The most recent Report on Jobs published by the Recruitment and Employment Confederation (REC) and IHS Markit reveals that placements for both temporary/contracting and permanent staff grew robustly in January 2018, although candidate availability for both categories again dwindled.
At the start of 2018, the rate of growth in permanent placements reached its briskest pace since April 2015. The growth in temporary/contracting placements was also vigorous, although it eased to a pace last seen ten months ago.
Demand for staff, as reflected in job vacancies, also climbed steeply in January, even though the pace of expansion eased to a 13-month low. Vacancies for contractors and other temporary workers as well as permanent staff still increased at historically healthy rates.
The growth in pay for contractors and temporary workers rose sharply in the first month of the year, albeit easing to the weakest rate in ten months, while starting salaries for permanent candidates surged at the fastest pace in more than two-and-a-half years.
Of concern, however, was the continued sharp decline in candidate availability for both temporary/contracting and permanent roles, which again dropped at historically marked rates, albeit somewhat softer (in each category) than the precipitous falls recorded in December.
Regionally, the Midlands came top of the placements league table for temporary/contracting staff by a wide margin. Growth in temporary/contractor billings was also vigorous in London as well as the North and South of England. Following its modest downturn in December, Scotland saw a rise in temporary/contract billings in January, too.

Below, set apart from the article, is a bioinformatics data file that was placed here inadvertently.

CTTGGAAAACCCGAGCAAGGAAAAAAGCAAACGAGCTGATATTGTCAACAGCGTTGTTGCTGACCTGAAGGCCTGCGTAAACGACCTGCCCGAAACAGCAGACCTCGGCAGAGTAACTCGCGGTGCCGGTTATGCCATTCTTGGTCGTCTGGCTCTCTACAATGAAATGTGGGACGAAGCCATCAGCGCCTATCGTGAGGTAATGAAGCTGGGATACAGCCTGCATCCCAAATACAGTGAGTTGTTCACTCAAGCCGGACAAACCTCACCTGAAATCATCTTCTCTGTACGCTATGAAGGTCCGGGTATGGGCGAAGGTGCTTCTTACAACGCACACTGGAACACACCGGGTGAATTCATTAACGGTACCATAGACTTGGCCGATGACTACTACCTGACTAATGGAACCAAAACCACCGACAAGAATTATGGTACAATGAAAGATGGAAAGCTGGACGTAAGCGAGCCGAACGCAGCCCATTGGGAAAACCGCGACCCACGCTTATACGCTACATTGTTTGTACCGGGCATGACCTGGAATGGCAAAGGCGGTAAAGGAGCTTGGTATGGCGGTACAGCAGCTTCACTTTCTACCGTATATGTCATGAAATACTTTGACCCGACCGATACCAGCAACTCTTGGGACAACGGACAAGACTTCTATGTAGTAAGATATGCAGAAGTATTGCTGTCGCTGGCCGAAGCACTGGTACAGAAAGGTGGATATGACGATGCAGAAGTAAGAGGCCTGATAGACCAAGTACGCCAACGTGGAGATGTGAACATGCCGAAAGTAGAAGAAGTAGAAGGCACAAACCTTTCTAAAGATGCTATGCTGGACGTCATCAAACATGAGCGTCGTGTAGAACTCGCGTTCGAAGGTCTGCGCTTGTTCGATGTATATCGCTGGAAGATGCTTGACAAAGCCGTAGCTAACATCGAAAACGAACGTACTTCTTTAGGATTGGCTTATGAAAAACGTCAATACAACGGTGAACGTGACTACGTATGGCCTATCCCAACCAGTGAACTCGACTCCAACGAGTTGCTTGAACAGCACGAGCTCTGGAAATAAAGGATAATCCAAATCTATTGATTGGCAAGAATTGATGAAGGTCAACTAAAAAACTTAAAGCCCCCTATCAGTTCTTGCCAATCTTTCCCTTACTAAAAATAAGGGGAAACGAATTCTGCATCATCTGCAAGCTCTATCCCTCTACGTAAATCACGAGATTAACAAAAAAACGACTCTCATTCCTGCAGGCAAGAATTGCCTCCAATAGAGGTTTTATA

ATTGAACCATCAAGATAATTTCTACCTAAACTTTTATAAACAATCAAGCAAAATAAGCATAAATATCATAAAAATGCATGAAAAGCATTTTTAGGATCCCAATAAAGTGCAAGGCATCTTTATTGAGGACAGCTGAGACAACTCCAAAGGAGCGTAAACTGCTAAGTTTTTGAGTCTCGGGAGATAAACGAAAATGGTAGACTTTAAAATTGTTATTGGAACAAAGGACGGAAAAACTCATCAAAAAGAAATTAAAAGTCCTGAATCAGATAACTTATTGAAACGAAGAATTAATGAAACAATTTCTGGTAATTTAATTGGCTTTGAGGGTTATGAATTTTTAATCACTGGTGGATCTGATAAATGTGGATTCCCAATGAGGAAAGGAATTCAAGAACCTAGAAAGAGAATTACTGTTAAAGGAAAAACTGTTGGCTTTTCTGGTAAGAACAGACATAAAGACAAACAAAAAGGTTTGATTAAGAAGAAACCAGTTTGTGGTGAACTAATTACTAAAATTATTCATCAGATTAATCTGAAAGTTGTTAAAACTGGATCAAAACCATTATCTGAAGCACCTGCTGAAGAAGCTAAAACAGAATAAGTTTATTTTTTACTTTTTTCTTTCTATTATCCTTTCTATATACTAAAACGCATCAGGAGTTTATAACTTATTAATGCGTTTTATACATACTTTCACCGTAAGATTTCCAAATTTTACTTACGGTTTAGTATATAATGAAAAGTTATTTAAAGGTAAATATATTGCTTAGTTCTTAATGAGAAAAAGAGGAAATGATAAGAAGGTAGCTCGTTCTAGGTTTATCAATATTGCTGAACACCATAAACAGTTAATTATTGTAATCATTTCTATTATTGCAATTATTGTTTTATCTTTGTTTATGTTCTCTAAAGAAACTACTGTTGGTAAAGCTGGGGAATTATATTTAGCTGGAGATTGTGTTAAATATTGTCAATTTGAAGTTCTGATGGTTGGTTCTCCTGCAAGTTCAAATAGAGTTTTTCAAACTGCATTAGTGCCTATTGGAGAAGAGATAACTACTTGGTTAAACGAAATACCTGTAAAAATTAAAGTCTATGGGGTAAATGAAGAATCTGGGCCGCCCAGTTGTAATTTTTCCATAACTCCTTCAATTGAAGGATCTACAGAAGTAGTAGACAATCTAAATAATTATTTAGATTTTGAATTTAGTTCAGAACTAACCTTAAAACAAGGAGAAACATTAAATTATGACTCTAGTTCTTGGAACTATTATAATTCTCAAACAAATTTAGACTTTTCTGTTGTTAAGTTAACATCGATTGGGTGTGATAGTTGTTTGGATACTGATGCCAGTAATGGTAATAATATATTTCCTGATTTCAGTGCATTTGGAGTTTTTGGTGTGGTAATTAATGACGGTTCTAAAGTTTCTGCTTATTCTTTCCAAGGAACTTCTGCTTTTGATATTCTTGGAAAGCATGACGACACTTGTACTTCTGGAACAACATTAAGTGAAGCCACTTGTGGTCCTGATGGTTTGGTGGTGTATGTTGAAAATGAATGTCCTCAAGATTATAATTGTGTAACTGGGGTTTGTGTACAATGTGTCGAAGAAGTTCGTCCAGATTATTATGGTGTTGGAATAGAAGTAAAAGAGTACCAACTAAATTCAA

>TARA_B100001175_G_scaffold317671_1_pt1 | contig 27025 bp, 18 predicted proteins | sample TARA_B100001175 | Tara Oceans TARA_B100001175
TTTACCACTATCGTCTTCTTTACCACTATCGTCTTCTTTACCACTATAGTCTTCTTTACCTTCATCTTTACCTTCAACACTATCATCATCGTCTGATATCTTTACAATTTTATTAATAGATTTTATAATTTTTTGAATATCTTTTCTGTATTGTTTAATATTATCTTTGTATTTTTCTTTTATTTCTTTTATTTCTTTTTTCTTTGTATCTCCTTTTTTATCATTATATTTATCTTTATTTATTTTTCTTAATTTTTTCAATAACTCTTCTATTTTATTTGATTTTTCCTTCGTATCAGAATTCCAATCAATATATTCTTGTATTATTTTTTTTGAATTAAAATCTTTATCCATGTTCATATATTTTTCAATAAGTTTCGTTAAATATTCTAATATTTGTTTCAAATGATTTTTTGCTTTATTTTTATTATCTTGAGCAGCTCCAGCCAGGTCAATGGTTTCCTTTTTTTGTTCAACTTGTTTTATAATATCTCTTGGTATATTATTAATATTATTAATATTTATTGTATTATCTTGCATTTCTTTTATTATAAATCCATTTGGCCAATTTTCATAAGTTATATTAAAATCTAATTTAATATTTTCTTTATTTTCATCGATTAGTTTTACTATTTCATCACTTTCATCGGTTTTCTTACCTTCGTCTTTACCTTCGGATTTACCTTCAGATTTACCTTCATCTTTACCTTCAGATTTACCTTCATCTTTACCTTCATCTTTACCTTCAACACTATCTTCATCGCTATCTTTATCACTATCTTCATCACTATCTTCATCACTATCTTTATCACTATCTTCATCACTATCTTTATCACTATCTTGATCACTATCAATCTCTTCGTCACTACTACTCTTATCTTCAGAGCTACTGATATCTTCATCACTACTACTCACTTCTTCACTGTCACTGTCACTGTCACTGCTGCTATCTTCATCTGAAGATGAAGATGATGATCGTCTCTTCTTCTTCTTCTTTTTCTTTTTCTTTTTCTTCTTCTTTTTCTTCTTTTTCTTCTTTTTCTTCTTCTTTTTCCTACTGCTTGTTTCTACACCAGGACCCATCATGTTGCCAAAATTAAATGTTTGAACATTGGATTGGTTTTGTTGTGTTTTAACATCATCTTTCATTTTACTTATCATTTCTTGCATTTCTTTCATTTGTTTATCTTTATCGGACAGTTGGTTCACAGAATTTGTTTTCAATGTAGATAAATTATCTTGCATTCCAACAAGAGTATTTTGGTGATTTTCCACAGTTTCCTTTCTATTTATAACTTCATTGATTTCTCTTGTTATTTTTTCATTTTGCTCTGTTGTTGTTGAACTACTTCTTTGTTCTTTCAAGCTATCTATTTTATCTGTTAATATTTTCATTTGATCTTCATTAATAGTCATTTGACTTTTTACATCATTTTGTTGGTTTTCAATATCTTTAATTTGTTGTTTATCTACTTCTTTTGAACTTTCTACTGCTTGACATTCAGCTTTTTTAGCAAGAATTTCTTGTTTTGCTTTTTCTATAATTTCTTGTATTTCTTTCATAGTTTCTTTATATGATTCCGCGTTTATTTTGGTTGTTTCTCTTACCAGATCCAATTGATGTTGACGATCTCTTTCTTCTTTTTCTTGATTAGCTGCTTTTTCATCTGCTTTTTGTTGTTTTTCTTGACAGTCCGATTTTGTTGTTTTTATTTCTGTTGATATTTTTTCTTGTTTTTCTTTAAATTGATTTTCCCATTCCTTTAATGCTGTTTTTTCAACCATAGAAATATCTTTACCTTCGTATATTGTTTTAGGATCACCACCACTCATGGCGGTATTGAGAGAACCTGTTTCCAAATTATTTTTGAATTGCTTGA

As in previous surveys, demand for both permanent and short-term staff was strongest in the private sector. While rising at a slightly softer rate than that seen in December, demand for temporary workers climbed across the private sector. Vacancies for permanent staff also rose at a steep and accelerated pace.
In the public sector, demand for permanent staff flatlined, while the number of temporary/contract roles on offer fell slightly.
For temporary/contract staff, Hotel & Catering came top of the demand league table, while Blue Collar and Nursing/Medical/Care sectors each registered robust demand for new short-term staff. Each of the nine categories of permanent jobs monitored in the survey saw improved demand, with IT & Computing at the head of the leaderboard.
Welcoming the “reassuring” need for permanent staff, REC CEO Kevin Green also noted the slight softening in demand for short-term staff, which he warned may be “an early sign that employers are hesitating”.
Green called on the government to help upskill the workforce by extending the Apprenticeship Levy into a broader training levy and to implement an evidence-based immigration policy to prevent candidate shortages from worsening.